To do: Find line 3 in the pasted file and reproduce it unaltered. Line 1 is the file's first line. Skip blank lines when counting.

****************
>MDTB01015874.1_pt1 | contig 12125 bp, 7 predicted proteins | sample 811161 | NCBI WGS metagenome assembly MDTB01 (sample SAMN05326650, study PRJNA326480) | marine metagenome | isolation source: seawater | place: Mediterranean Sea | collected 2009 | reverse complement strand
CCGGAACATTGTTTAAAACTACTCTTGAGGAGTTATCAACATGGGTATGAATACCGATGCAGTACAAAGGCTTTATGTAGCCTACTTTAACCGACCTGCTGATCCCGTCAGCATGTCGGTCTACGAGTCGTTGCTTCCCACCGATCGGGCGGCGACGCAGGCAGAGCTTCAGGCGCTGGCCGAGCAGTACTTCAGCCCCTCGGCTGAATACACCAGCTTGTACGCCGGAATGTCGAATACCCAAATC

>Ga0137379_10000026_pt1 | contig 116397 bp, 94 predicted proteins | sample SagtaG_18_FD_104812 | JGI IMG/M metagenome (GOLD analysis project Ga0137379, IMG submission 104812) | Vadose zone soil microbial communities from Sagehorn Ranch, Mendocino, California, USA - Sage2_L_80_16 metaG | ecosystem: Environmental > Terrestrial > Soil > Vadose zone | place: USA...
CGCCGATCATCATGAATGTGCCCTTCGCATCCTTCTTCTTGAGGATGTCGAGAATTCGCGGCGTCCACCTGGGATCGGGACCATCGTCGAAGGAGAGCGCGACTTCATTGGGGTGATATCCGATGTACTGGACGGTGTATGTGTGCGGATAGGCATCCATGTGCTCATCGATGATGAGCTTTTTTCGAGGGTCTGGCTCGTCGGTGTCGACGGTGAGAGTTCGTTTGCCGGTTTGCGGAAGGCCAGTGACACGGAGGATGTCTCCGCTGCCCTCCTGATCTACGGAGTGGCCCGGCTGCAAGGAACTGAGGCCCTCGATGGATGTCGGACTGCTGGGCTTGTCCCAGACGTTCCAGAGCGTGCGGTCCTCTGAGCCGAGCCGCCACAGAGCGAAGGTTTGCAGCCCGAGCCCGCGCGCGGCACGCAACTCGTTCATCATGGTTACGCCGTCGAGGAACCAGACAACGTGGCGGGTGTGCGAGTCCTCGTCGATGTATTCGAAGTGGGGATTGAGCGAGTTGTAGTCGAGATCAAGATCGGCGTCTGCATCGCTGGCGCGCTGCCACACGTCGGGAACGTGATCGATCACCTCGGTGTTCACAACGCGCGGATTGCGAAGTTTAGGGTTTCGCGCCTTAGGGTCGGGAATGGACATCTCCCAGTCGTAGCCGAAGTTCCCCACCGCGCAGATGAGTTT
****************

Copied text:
>Ga0137379_10000026_pt1 | contig 116397 bp, 94 predicted proteins | sample SagtaG_18_FD_104812 | JGI IMG/M metagenome (GOLD analysis project Ga0137379, IMG submission 104812) | Vadose zone soil microbial communities from Sagehorn Ranch, Mendocino, California, USA - Sage2_L_80_16 metaG | ecosystem: Environmental > Terrestrial > Soil > Vadose zone | place: USA...